Saving Memory with C# Structs

In C++, there’s very little difference between a class and a struct: a class defaults to private access and a struct defaults to public access. There are no other technical differences between the two, though by convention, they are often used for different things.

C# is a language that mimics the syntax of C++ to some degree, and also has class and struct. However, in this case, the technical difference is quite large! In this post, I’ll briefly explain that difference and highlight a scenario where using a struct saved me a lot of memory on a project I’m working on.

Types of Memory

Any time we create an object in code, the object takes up some amount of memory. The memory for the object must be allocated from some source of unused (or “free”) memory. There are two possible sources for memory at runtime: the stack and the heap. Let’s briefly examine the difference.


The stack is a contiguous area of memory that is allocated in a very simple and uniform fashion. Memory is allocated from the “bottom” of the stack (lower memory address) to the “top” of the stack (higher memory address). We can only deallocate the most recently allocated memory. If we wanted to deallocate the memory at the bottom of the stack, we’d first have to deallocate all the memory that had been allocated above it.

What memory is or isn’t allocated on the stack is tracked with a simple memory pointer. When memory is allocated from the stack, the pointer is moved up by the appropriate amount. When memory is deallocated, the pointer moves back down. This makes allocation and deallocation on the stack extremely fast - just modifying a single pointer. When memory is deallocated, it isn’t cleared - the pointer simply moves to a lower memory address and the deallocated memory will be overwritten the next time it is needed.

If you think about how a C++ or C# program works, it starts with a main function that calls other functions. Those other functions can call other functions, and so on. Eventually, each function returns to its caller. This structure works well for stack allocations.

When function A is called, local variables for function A exist on the stack. When function B is called, local variables for function B are allocated on the top of the stack. When function B returns to function A, function B’s data is simply abandoned and we “pop” back to function A’s data on the stack. A common mistake is to maintain a reference to B’s memory after “popping” back to function A. The memory may still be valid for awhile…but it can be overwritten at any time that stack segment is reallocated!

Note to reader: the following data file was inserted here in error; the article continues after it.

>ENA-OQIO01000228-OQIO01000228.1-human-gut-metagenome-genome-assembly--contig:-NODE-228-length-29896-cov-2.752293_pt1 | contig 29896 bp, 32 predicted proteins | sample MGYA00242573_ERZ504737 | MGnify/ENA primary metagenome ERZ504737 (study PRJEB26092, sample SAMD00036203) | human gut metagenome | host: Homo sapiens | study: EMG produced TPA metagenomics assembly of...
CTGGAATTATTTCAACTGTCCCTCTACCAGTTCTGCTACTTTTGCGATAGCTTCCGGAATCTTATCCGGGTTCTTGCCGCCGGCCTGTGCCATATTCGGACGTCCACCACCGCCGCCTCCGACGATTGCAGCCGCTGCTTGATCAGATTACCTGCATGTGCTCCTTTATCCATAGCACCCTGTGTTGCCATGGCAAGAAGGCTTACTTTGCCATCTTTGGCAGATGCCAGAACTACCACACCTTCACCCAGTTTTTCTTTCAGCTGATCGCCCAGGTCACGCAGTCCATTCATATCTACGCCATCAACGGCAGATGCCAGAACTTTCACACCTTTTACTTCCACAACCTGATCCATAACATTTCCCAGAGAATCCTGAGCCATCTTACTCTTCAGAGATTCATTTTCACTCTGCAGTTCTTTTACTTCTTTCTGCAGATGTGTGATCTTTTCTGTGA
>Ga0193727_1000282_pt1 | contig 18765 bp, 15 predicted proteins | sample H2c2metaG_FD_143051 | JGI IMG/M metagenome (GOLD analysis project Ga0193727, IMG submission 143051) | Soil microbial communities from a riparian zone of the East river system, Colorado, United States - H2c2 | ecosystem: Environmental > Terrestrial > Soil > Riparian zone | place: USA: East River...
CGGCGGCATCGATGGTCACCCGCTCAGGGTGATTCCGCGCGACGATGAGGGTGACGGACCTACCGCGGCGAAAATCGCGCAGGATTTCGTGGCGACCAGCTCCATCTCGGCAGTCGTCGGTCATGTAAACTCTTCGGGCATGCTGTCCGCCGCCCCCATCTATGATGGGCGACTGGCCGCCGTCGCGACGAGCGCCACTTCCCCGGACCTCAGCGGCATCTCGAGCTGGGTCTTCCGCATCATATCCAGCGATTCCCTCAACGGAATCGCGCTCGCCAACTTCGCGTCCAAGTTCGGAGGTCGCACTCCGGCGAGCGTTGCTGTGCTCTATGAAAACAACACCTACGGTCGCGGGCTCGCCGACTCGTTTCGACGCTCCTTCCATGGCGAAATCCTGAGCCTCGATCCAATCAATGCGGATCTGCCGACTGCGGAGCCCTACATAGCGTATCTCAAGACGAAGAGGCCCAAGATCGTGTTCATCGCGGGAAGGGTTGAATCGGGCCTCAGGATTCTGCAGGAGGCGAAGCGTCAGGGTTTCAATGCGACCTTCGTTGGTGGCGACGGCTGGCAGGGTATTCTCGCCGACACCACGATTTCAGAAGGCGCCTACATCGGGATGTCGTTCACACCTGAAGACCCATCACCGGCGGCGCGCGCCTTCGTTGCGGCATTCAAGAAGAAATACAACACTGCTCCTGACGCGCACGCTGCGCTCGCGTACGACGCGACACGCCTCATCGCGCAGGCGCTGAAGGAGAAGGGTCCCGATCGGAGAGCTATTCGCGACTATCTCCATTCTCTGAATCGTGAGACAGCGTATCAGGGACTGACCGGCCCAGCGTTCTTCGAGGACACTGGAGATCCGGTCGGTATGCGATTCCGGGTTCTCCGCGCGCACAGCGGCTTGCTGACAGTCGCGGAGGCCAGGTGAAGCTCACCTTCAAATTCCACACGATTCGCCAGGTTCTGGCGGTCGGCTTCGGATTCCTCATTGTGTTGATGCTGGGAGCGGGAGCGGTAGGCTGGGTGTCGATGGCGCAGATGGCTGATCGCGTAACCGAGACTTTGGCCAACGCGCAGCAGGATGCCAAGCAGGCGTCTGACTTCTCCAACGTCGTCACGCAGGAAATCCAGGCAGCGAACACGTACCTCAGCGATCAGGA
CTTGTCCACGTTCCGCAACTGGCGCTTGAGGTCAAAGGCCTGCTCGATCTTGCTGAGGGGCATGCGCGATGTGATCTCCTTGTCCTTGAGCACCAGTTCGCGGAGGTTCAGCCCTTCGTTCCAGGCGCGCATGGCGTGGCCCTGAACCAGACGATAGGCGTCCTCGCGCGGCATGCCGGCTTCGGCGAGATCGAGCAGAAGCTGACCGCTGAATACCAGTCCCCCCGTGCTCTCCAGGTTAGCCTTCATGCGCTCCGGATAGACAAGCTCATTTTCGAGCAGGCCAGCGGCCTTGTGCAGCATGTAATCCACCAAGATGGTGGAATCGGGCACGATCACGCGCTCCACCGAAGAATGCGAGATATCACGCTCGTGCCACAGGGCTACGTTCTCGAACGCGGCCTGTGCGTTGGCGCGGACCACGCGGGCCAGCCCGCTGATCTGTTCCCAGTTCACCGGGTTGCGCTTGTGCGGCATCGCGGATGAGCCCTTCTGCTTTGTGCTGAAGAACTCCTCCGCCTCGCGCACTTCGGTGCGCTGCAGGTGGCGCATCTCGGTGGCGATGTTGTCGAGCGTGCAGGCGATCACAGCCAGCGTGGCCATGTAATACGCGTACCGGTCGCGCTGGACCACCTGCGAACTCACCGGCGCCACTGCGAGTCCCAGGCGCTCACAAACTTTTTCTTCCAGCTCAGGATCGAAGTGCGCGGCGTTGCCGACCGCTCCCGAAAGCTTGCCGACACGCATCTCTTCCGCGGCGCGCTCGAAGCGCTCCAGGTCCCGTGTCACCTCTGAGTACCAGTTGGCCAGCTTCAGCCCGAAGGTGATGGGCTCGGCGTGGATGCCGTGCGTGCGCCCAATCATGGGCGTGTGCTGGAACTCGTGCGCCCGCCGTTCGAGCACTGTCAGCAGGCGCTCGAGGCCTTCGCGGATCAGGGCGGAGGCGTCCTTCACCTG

Stack allocation is very efficient and works well for “function-local” data. If a piece of data will only ever be used in a single function, it can be declared locally in the function (and thus, allocated on the stack). Because of the way the stack works, it never becomes fragmented.


The stack works in a very simple and uniform way because it puts restrictions on how you can use that memory and how long objects stored in that memory will remain valid. Sometimes, those restrictions are unacceptable, and you need some other place to store data. That’s where the heap comes in.

The heap is a big chunk of memory meant for arbitrary dynamic memory allocation. Unlike the stack, this is meant for allocating objects that will exist beyond the lifetime of a single function. Memory is allocated and deallocated from the heap in a potentially disorganized way, leading to the possibility of fragmentation. When memory is fragmented, there may be 1MB of free memory, but not 1MB of contiguous free memory - there are only many small holes between allocated memory that add up to 1MB.

Whereas the stack essentially cleans up after itself, objects allocated on the heap need to be cleaned up when they are no longer needed. C++ leaves it to the programmer to handle this, but C# keeps track of this for you and runs a “garbage collector” on occasion to clean up allocated memory that’s no longer being used.

Reference Types and Value Types

A class in C# is referred to as a reference type. This means that all class instances are allocated on the heap, and any variable of that type is a reference/pointer to the object on the heap.

C# tries to do away with pointers for the sake of simplicity, but it actually uses pointers extensively - they’re just hidden. Ironically, the desire to avoid pointers leaves us with a system where the vast majority of our variables act as pointers “under-the-hood”! Any variable that is a class type is really a pointer. This is why you must do null checks for most C# variables!

In addition to the object itself taking up memory, some additional memory overhead also exists for class objects. Any variable for the object is really a pointer, so that pointer takes up 8 bytes in a 64-bit program. Furthermore, some data (16 bytes in a 64-bit program) is stored per-object for internal C# purposes (such as garbage collection). Class instances in C# are always allocated on the heap!

A struct in C# is referred to as a value type. Variables of this type are not pointers, but the objects themselves. If you create a struct as a function-local variable, its memory will be allocated on the stack. If the struct instance is a class member, its memory will be allocated contiguously as part of the class instance’s memory on the heap.

Structs in C# act a lot like a value type (or “non-pointer”) in C++. When you perform an assignment operation, a copy is made. When you pass to a function, unless you pass by reference, a copy is made. When you create a local variable of a value type using assignment and make changes, you must ensure you assign the changes back to the original object. Struct variables do not need to be null checked. Interestingly, because C# wants to avoid dealing with pointers, it isn’t possible to have a “pointer-to” a struct instances (beyond passing by reference to functions), which can be limiting in some cases.